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Unequal Pupils (Anisocoria)

When anisocoria is greater in bright light than in dim light, the larger pupil cannot constrict properly. Causes include blunt trauma to the eye, open-angle glaucoma (p. 148), and impaired parasympathetic nerve supply to the iris, as in tonic pupil and oculomotor nerve paralysis. When anisocoria is greater in dim light, the smaller pupil cannot dilate properly, as in Horner's syndrome, which is caused by an interruption of the sympathetic nerve supply.

Tonic Pupil (Adie's Pupil)

A tonic pupil is large, regular, and usually unilateral. Its reaction to light is severely reduced and slowed, or even absent. The near reaction, though very slow, is present. Slow accommodation causes blurred vision. Deep tendon reflexes are often decreased.

Oculomotor Nerve (CN III) Paralysis

The dilated pupil (about 6-7 mm) is fixed to light and near effort. Ptosis of the upper eyelid and lateral deviation of the eye, as shown here, are often but not always present. (An even more dilated [8-9 mm] and fixed pupil may be due to local application of atropine-like agents.)

Horner's Syndrome

The affected pupil, though small, reacts briskly to light and near effort. Ptosis of the eyelid is present, perhaps with loss of sweating on the forehead of the same side. In congenital Horner's syndrome, the involved iris is lighter in color than its fellow (heterochromia).

Blind eye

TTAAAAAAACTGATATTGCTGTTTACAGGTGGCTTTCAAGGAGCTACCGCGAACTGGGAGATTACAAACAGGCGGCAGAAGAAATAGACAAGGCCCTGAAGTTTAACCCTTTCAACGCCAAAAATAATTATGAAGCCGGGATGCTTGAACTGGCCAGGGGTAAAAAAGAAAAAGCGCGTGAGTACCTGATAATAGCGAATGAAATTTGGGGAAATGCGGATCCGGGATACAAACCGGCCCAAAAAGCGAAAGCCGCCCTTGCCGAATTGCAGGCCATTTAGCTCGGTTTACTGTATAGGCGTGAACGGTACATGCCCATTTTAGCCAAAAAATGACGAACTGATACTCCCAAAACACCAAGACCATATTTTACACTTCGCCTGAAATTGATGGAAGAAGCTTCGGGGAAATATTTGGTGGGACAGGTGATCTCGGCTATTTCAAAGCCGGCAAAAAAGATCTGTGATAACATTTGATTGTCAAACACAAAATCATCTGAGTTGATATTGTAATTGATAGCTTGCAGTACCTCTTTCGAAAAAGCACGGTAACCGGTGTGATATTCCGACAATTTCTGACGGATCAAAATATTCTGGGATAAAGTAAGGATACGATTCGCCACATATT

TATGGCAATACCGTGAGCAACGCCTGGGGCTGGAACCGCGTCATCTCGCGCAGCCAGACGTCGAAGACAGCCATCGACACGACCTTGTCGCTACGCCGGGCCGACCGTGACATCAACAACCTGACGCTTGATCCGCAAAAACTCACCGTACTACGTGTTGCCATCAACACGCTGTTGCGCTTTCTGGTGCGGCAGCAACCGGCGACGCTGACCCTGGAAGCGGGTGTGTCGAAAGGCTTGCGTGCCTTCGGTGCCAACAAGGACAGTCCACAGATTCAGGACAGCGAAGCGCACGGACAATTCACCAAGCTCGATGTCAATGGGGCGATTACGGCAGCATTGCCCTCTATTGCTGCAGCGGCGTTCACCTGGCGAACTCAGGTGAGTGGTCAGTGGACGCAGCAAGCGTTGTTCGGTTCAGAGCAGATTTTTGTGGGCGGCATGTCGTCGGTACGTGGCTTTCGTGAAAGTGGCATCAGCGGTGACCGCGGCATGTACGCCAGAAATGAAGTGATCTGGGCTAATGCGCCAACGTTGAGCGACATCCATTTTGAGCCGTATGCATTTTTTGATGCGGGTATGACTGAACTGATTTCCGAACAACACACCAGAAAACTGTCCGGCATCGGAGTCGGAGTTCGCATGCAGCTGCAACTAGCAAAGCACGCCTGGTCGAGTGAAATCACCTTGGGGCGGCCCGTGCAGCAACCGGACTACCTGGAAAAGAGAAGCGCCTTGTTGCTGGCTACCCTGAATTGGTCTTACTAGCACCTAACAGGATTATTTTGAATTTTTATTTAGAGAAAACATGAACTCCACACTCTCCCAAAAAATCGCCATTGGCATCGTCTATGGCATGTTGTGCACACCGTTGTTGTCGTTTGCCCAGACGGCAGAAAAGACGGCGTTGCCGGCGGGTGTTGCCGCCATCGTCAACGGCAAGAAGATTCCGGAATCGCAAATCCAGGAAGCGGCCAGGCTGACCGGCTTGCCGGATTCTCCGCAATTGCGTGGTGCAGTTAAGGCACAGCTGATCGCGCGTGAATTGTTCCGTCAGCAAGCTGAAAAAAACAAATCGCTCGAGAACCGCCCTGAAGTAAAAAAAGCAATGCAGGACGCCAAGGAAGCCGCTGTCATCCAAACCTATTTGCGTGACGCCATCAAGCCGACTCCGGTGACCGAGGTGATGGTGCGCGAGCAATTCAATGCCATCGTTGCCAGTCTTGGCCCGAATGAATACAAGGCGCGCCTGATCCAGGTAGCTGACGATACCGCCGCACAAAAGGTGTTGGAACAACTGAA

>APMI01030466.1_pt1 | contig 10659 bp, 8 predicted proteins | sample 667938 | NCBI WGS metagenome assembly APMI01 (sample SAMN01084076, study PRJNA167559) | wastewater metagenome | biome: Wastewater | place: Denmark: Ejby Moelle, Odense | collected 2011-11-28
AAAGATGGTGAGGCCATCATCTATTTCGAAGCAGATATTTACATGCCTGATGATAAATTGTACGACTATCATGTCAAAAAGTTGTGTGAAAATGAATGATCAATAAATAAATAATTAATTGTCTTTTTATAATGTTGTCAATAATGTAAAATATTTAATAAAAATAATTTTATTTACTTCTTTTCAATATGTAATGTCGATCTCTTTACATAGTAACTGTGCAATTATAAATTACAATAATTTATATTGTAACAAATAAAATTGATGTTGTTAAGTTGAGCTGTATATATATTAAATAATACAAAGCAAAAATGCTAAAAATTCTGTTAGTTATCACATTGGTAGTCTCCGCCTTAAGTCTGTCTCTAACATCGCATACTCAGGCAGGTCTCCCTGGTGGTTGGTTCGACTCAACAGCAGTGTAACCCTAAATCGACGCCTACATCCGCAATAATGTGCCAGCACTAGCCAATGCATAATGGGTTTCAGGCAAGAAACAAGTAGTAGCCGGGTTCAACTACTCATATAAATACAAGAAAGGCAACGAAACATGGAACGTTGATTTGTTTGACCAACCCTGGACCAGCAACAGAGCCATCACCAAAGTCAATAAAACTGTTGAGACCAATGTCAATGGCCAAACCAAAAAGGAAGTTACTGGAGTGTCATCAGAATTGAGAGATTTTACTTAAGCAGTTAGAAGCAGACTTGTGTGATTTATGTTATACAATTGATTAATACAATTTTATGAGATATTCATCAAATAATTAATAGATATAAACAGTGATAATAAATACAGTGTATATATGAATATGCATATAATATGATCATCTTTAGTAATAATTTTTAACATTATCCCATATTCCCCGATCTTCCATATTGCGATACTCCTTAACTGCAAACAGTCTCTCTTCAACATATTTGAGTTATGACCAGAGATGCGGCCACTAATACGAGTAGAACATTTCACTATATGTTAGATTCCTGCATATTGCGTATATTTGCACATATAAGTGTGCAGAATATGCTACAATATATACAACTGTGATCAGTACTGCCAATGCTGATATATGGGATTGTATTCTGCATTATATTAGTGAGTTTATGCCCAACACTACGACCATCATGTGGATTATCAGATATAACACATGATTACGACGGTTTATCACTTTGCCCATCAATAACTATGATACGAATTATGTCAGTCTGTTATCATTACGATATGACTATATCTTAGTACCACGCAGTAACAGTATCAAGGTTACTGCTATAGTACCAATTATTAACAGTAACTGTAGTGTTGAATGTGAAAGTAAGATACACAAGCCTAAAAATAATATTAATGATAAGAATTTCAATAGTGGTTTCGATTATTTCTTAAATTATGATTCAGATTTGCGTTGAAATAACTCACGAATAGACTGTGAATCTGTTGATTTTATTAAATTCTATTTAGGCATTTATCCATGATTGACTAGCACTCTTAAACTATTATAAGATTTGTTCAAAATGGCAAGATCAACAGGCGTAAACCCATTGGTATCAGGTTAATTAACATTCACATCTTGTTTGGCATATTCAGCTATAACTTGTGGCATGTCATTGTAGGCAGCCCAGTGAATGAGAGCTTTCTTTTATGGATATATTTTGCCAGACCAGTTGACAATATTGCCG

Blind eye

Blind eye

Blind eye

Light

Equal Pupils and One Blind Eye

Unilateral blindness does not cause anisocoria as long as the sympathetic and parasympathetic innervation to both irises is normal. A light directed into the seeing eye produces a direct reaction in that eye and a consensual reaction in the blind eye. A light directed into the blind eye, however, causes no response in either eye.

Small Irregular Pupils

Small, irregular pupils that do not react to light but do react to near effort indicate Argyll Robertson pupils. They are usually but not always caused by central nervous system syphilis.

See also Table 16-15, Pupils in Comatose Patients, p. 621.

TABLE 5-10 ■ Deviations of the Eyes

Deviation of the eyes from their normally conjugate position is termed strabismus or squint. Strabismus may be classified into two groups: ( 1 ) nonparalytic, in which the deviation is constant in all directions of gaze, and (2 ) paralytic, in which the deviation varies depending on the direction of gaze.

Nonparalytic Strabismus

Nonparalytic strabismus is caused by an imbalance in ocular muscle tone. It has many causes, may be hereditary, and usually appears early in childhood. Deviations are further classified according to direction:

Divergent Strabismus (Exotropia)

Convergent Strabismus (Esotropia)

cover-uncover test

A cover-uncover test may be helpful. Here is what you would see in the right monocular esotropia illustrated above.

Corneal reflections are asymmetric.

Paralytic Strabismus

Paralytic strabismus is usually caused by weakness or paralysis of one or more extraocular muscles. Determine the direction of gaze that maximizes the deviation. For example:

A Left Cranial looking to the right Nerve VI Paralysis

looking straight ahead looking to the left

Eyes are conjugate.

Esotropia appears.

Esotropia is maximum.

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